While we used to believe that all-out nanotech was a matter for the future — so distant that only our kids might see it — the University of Manchester has chosen to unite its experience in research on one atom-thick materials with the sports brand Inov-8 to introduce the world's first graphene-infused shoes.
The new high-tech shoes will be priced at "only" $200 a pair — a hefty sum, to be sure, but not impossible for those who place being on the cutting edge above paying for groceries.
According to Tech Crunch, graphene infused within the shoes will increase flexibility and strength, as graphene is just one atom thick yet 200 times the strength of steel.
"When added to the rubber used in Inov-8's G-Series shoes, graphene imparts all its properties, including its strength," University of Manchester employee Dr. Aravind Vijayaraghavan said in a statement about the shoes.
"Our unique formulation makes these outsoles 50-percent stronger, 50-percent more stretchy and 50-percent more resistant to wear than the corresponding industry standard rubber without graphene," Vijayaraghavan enthused.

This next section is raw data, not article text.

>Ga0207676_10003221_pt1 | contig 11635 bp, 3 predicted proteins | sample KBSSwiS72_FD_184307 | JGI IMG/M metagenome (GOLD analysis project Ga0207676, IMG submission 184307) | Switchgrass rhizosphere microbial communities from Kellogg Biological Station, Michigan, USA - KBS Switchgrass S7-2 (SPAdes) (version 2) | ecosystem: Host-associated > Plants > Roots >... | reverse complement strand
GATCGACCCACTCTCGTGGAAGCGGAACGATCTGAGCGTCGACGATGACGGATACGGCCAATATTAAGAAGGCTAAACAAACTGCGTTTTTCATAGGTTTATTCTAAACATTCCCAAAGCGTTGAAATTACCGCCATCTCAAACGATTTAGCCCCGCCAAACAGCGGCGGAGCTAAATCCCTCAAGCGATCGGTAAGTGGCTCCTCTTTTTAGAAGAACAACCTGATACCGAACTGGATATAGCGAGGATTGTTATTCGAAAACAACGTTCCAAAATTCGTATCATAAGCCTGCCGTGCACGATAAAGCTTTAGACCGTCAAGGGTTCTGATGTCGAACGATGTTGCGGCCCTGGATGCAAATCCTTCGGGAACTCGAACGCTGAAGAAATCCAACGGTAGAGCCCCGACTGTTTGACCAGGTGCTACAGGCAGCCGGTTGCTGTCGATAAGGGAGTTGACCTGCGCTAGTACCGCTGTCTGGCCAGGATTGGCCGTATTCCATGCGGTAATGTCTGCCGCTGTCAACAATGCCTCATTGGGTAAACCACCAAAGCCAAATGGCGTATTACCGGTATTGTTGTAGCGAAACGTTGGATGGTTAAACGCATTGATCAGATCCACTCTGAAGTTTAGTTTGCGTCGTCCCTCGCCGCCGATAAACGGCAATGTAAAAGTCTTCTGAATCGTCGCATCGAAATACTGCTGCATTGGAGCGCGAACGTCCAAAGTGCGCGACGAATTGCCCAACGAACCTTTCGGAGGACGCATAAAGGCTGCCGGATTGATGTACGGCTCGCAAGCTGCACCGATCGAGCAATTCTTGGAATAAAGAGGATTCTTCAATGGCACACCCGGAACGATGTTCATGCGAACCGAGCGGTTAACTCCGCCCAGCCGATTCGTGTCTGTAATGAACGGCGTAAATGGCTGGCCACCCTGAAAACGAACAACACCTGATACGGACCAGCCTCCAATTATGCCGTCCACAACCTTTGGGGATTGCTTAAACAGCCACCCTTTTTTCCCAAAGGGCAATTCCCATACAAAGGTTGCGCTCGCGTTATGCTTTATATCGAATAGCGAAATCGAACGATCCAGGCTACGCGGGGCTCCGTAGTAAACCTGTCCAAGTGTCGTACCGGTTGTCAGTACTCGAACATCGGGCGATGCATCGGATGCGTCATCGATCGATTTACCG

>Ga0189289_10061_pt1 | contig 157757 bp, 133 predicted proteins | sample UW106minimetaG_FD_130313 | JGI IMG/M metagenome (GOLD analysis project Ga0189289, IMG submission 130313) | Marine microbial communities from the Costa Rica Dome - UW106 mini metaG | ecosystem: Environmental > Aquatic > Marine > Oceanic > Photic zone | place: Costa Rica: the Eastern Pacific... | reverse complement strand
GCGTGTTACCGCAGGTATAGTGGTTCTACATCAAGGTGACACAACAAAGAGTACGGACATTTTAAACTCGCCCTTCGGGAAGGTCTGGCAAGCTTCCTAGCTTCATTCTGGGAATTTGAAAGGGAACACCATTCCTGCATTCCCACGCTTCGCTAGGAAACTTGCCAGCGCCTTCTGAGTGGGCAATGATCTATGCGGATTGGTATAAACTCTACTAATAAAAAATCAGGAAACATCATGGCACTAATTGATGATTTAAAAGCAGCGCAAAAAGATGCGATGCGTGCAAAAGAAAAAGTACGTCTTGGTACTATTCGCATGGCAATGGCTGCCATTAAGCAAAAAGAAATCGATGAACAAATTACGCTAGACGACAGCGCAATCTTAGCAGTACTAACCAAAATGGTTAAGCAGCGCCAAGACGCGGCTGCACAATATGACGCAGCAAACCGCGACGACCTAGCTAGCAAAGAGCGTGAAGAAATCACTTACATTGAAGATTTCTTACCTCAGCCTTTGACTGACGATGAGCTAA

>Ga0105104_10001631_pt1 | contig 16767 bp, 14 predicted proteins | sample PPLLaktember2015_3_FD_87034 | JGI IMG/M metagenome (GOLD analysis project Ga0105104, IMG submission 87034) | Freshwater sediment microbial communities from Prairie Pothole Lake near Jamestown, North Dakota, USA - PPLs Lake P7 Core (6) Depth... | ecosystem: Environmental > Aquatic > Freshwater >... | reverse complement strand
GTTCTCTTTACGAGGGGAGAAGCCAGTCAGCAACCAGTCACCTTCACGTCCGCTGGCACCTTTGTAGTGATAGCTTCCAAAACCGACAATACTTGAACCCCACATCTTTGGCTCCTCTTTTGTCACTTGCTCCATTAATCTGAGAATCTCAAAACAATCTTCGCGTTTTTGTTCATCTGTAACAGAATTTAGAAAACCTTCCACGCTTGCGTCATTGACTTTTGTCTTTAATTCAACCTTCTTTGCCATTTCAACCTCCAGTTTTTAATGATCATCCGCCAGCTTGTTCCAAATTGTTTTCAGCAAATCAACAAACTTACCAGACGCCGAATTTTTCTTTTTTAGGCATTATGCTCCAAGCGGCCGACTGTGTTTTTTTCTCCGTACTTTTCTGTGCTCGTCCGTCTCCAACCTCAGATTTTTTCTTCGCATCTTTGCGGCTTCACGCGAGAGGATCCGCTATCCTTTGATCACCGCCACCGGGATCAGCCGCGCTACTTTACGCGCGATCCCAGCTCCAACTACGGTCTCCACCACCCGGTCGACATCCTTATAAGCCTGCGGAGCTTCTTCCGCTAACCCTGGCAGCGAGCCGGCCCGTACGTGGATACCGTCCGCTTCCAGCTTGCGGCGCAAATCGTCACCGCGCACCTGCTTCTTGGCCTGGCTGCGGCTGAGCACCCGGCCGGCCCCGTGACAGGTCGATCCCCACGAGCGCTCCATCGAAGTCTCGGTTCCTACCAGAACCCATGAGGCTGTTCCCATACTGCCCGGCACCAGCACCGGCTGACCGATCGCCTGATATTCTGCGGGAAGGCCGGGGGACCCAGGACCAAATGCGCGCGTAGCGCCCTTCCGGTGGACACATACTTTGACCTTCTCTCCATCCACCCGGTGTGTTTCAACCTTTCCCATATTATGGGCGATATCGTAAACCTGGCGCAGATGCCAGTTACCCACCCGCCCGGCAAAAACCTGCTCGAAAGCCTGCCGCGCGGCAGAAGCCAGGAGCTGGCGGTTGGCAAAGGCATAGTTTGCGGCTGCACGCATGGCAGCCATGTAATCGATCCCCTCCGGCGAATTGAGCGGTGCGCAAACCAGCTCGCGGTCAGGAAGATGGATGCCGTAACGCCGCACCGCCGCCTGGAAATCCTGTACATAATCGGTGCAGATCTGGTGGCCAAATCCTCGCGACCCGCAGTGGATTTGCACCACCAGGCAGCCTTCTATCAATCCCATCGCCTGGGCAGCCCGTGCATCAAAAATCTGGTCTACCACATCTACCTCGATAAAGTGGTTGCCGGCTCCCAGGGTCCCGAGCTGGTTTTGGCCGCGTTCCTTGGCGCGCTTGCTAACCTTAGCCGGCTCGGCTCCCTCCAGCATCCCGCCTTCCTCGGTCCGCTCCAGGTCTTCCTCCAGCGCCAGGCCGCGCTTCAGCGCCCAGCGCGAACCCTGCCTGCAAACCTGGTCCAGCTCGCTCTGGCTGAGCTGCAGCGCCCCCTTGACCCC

Besides, having extremely expensive shoes with graphene is just damn cool, right? While designers have previously tried to incorporate nanotech materials in clothing, most molecular-sized materials are extremely irritant to the skin, much like glass wool.
Jumping from feet to the head, Nike has taken the opposite approach, bringing together sports and good old-time religious fundamentalism, as they present their first high-performance sports hijab.
While it is not the world's first sports hijab, as in 2016 Ibtihaj Muhammad, wearing the headdress, competed for the US fencing team during the Summer Olympics in Rio, it is the first acknowledgement by a for-profit multinational sports manufacturer that athletic activity and religion can coexist.
Muhammad's hijab was noted again, after doll manufacturer Mattel released a limited edition Barbie character wearing a hijab in her honor.
The new Nike holy sports headwear is currently available in select retailers in Europe, North Africa, North America, and the Middle East, and will appear on the company's website in January, unless a fatwa is issued that bars participants from using the item, cited by Jezebel.